A Review of Georgia's Texting While Driving Laws

Posted by Richard Lawson | Jan 15, 2017 | 0 Comments

Using Your Phone While Driving is Illegal in Georgia:

We have all been warned about the dangers of cell phone usage while driving. All of us have seen the horror stories on television of those seriously injured or killed as a result of texting and driving. The Georgia General Assembly has passed new laws in response to recent deaths and injuries as a result of cell phone usage while driving.

There are many common misconceptions regarding cell phone usage while driving and what constitutes a violation of the law. Here are a few we hear quite often:

1. I was not driving; I was at a red light and the car was not moving:

The statute states, “shall operate a motor vehicle.” Here, the emphasis is on the definition of the word "operation." Operating a motor vehicle means the keys are in the ignition. The car does not need to be in physical motion to for the police to charge someone with texting and driving.  Checking your phone while at a stop light, or surfing the internet while a car is not moving is still a violation of Georgia's texting while driving laws

2. I was not texting; I was checking my Facebook.

The statute prohibits, sending and reading text messages, emails, and any Internet data usage. Georgia traffic law prohibits surfing Facebook, Instagram, and sending pictures and messages on Snapchat.

3. I was on my iPad and not my cell phone. 

Any "wireless telecommunication device" means any phone, text message device, stand-alone computer.  A "computer" is also defined as an iPad, a Kindle, or any other electronic tablet.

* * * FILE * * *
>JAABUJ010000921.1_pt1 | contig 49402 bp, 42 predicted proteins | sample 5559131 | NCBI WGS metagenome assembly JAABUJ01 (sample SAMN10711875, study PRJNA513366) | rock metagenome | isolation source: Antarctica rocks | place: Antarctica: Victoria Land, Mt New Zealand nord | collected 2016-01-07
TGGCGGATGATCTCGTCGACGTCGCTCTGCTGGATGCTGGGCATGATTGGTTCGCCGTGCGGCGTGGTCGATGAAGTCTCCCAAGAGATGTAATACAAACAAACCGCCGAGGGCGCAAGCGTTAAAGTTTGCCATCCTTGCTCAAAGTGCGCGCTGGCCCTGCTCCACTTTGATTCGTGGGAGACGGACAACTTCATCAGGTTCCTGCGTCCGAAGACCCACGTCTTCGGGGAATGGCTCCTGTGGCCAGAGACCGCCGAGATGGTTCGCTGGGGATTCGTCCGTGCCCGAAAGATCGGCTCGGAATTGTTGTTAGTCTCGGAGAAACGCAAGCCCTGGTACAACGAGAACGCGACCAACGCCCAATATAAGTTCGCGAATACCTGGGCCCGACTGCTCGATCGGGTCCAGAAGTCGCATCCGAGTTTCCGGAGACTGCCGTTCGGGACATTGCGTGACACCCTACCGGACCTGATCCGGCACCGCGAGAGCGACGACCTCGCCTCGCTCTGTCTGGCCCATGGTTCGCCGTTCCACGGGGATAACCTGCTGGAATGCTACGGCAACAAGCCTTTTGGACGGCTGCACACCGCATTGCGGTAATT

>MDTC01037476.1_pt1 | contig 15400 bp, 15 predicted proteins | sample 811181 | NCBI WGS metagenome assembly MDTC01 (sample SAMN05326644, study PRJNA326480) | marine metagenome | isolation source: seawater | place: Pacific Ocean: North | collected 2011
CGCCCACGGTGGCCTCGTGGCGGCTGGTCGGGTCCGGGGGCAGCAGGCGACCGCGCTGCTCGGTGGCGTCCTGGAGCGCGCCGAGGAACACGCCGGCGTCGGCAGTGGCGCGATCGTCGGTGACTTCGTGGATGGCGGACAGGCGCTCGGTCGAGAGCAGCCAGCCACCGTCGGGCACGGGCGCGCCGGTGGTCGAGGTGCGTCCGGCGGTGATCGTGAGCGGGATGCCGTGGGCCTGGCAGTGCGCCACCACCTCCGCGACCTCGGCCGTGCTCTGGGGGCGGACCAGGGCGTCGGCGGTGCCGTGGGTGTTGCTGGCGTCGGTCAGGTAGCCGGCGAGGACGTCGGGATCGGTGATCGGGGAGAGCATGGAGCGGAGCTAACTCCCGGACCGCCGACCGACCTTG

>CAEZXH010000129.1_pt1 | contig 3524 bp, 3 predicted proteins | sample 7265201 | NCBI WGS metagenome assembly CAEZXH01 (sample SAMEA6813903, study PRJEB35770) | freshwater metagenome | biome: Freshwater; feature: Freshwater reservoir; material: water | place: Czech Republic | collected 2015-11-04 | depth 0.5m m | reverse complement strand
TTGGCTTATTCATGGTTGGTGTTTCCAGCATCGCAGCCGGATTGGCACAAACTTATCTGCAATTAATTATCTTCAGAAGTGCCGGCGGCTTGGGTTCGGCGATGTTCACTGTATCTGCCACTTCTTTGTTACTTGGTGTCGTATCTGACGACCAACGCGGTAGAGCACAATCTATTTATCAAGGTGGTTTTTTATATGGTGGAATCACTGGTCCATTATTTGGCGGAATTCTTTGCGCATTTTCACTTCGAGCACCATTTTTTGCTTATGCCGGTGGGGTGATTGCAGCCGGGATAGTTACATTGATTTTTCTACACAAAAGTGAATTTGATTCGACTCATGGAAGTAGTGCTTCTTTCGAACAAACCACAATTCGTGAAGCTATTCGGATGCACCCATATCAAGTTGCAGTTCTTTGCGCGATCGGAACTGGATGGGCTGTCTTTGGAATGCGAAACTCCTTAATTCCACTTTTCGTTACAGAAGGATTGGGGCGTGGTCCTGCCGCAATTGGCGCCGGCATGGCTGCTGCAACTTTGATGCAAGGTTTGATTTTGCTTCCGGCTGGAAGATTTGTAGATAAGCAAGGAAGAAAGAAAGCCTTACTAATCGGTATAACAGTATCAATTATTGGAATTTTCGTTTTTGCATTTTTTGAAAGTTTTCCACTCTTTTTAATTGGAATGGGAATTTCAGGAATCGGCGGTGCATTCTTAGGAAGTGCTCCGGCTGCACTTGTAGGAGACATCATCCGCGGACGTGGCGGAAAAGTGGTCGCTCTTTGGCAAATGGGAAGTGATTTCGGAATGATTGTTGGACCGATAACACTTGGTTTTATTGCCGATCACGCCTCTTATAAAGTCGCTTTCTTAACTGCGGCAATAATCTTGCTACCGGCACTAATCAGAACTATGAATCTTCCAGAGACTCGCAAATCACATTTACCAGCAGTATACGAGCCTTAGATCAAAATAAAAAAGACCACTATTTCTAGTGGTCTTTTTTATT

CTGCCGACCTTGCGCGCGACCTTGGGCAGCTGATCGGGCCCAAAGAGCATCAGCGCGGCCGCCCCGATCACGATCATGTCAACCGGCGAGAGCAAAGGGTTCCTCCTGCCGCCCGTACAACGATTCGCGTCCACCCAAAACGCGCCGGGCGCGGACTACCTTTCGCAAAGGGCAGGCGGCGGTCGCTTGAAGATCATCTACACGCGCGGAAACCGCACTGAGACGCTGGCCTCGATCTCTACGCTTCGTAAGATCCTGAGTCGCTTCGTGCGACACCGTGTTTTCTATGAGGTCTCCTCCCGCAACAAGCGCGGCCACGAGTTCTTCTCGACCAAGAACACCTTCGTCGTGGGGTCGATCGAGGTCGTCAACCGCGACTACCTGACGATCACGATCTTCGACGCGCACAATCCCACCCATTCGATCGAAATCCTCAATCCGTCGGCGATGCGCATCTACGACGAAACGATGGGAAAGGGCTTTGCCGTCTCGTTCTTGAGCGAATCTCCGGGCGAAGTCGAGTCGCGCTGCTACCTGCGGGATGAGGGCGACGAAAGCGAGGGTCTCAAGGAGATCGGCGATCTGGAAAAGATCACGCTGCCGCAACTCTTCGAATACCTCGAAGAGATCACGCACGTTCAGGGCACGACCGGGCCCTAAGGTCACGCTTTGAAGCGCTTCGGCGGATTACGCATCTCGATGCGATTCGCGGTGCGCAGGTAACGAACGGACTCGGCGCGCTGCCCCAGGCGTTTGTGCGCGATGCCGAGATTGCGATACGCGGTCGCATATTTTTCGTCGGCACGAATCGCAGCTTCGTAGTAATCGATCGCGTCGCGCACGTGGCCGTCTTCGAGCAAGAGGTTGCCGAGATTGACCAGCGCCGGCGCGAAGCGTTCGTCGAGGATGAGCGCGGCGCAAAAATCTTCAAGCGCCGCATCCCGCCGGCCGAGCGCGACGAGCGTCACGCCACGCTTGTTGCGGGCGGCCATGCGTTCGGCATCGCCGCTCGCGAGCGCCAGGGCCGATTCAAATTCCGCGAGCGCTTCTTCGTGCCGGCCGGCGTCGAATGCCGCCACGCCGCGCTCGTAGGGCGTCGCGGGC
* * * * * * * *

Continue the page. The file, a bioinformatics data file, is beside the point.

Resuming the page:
4. I was following talking on the phone on speaker phone.  

All though rarely used by officers, O.C.G.A 40-6-241.2 (b)(2)(A) prohibits the holding of a phone for voice communication. The best way to avoid a citation is to link your phone to your car's blue tooth and speak wirelessly without holding your phone. All though many officers will not cite you for holding the phone while making a phone call while driving, many officers may use this as a reason to initiate a traffic stop, which can lead to other, more serious offenses such as DUI.

5. I was only reaching for my phone. 

Reaching for a cell phone while driving is a violation of O.C.G.A 40-6-241.2 (b)(2)(C). The law prohibits reaching for a phone because accidents can occur when people take their eyes off the road, even for a second. 

Things to Remember When Driving:

Texting and driving and other violations involving cell phone usage have been passed by the legislature in response to accidents and deaths caused by phones in vehicles. 

The best way to avoid a citation for a phone-related offense is to avoid any usage of an electronic device while driving. I know many people use their phones for work while on the go just like I do on a daily basis. If calls need to be made while driving, make sure your phone is connected to Bluetooth before you begin to drive, and your phone is either hooked up to the dashboard or in the seat next to you to avoid any temptation to reach for it. Technology today allows for voice texting without your hands ever leaving the steering wheel. 

Remember, no text message or email is more important than your safety and the lives of others.  Furthermore, if you cause an accident as a result of using your cell phone, and the accident causes serious bodily injury or death, felony charges will likely ensue as well as civil liability. The bottom line is to be safe; remember, your text message can wait!

About the Author

Richard Lawson

Managing Partner at Lawson & Berry:


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